The migrant caravan that has drawn the ire of United States President Donald Trump is expected to leave Oaxaca tomorrow to continue its journey towards Puebla, albeit with a depleted number of members and a revised final destination of Mexico City.
About 1,500 Central American migrants — mainly Hondurans — arrived in Matías Romero in the state’s Isthmus of Tehuantepec region Saturday, of whom about 1,200 remain in the town.
Approximately 300 men left Matías Romero early Sunday morning on a freight train commonly used by migrants and known colloquially as La Bestia, or “The Beast.”
Mayor Marco Antonio Cabello Mares said that the migrants, who have slept in a local sports stadium since their arrival, would be transported by bus to the municipality of Jesús Carranza, Veracruz, before continuing their journey to Puebla.
Between April 5 and 8, members of the caravan will attend workshops in that city where they will be able to access legal advice about the options available to them to apply for asylum either in Mexico or the United States.
A coordinator from Pueblo Sin Fronteras (People Without Borders) — the advocacy group which organized the caravan — told reporters yesterday that many of the migrants are escaping political persecution.
“This is a caravan of displaced Hondurans . . . after the presidential election there was persecution by the army against the opposition population,” Rodrigo Abeja said.
The caravan is part of an annual Easter campaign organized since 2010 but has attracted much greater attention this year due to its larger size and a series of tweets from President Trump railing against it.
At the White House yesterday, Trump claimed partial credit for the dispersion of the caravan, stating “I’ve just heard that the caravan coming up from Honduras is broken up, and Mexico did that.”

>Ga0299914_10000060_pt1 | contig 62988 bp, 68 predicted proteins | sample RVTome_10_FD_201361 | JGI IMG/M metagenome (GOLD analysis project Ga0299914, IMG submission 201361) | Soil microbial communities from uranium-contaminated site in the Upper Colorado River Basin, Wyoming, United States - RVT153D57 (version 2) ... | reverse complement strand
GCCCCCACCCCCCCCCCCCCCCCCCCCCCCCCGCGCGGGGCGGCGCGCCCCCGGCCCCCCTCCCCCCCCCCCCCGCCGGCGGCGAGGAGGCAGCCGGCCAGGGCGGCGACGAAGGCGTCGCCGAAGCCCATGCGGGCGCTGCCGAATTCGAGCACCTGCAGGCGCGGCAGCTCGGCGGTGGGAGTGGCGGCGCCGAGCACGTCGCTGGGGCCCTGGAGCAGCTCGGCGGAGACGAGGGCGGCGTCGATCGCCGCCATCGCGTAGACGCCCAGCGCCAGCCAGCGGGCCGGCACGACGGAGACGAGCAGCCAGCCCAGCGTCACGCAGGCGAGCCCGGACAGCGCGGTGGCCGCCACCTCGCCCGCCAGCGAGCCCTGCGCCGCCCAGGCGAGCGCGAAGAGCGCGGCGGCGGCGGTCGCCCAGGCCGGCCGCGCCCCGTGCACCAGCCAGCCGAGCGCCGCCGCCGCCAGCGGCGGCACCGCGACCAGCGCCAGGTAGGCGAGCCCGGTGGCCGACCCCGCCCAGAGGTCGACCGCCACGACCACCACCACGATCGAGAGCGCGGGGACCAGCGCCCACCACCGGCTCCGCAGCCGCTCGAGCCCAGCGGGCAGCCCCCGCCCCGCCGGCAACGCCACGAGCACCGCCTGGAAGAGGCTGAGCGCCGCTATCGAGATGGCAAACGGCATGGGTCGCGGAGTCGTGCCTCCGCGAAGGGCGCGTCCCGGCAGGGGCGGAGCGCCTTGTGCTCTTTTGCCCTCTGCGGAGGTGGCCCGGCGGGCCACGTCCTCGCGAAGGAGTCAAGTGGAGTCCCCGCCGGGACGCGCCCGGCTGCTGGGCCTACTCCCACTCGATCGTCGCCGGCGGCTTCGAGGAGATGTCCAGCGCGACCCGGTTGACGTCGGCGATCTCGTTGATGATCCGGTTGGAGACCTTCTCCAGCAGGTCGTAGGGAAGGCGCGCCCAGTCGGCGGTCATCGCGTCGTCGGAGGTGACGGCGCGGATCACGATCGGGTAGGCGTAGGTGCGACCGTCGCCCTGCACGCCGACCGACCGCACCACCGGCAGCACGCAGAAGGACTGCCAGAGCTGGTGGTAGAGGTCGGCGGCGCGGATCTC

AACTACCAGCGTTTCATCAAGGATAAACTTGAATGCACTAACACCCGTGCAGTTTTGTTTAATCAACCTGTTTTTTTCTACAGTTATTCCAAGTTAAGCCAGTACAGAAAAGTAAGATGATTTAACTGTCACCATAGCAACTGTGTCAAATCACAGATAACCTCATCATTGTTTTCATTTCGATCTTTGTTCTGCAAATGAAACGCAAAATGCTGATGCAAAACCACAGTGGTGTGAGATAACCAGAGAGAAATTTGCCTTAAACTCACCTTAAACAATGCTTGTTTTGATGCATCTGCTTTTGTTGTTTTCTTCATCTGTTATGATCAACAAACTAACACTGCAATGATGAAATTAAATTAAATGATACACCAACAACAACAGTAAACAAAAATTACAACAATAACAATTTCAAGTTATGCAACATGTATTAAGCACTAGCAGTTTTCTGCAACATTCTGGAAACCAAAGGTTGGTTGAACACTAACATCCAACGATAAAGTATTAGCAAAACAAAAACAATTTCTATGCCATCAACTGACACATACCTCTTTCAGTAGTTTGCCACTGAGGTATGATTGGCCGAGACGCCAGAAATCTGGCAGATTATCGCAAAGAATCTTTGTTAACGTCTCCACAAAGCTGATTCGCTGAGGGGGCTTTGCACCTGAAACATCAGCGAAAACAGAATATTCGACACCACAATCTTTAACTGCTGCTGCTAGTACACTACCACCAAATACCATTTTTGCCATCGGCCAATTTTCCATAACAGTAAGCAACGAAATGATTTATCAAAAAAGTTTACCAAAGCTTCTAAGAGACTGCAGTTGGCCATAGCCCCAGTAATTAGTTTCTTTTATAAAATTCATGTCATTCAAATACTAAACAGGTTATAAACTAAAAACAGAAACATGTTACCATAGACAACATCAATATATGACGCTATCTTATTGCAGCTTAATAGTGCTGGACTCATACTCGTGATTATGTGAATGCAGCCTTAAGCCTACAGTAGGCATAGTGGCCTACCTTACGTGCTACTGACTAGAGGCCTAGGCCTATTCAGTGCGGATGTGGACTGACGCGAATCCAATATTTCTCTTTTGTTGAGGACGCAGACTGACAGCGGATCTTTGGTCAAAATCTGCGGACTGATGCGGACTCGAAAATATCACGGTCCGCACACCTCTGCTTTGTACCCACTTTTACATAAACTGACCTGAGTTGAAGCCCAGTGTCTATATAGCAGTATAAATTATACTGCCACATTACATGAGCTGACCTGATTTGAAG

“And they did it because, frankly, I said, ‘You really have to do it,'” the president added, referring to the two-day Twitter tirade he directed at Mexico, which included threats to terminate NAFTA if Mexico didn’t move to stop the flow of migrants.
Trump also said yesterday that he is planning to send the military to secure the United States’ border with Mexico.
Despite the U.S. president’s claims, the Mexican government yesterday rejected that internal or external pressure led to the dispersion of the caravan’s members.
“As expected the caravan known as the Migrant’s Way of the Cross began to break up at the decision of its members,” the Secretariat of Foreign Affairs (SRE) and Interior Secretariat (Segob) said in a joint statement.
The statement reiterated that Mexico’s migration policy is “exercised in a sovereign manner and according to the law.”
It also said that 465 caravan members have requested exit permits, which regularize their immigration status in Mexico, but mean that they must leave Mexico within 20 days.
Authorities carried out a census at the makeshift migrant camp yesterday and, according to the SRE/Segob statement, 230 exit permits have already been granted while a further 168 would be issued “in the coming hours.”
In a previous press release Monday, the government said that 400 members of the caravan had been repatriated to their countries of origin because they didn’t enter Mexico lawfully.
It also asserted that “under no circumstances does the government of Mexico promote irregular migration.”
Despite President Trump’s angry rhetoric against the caravan, the Pueblo Sin Fronteras Mexico director said that it would not be deterred from fighting for migrants’ rights and forging ahead on its journey.
“The Migrant’s Way of the Cross is continuing its path, we have an agenda, Donald Trump will not stop [the caravan] . . .”Irineo Mujica declared.
However, he clarified that it will now conclude in the Mexican capital rather than at the Mexico-U.S. border as originally planned.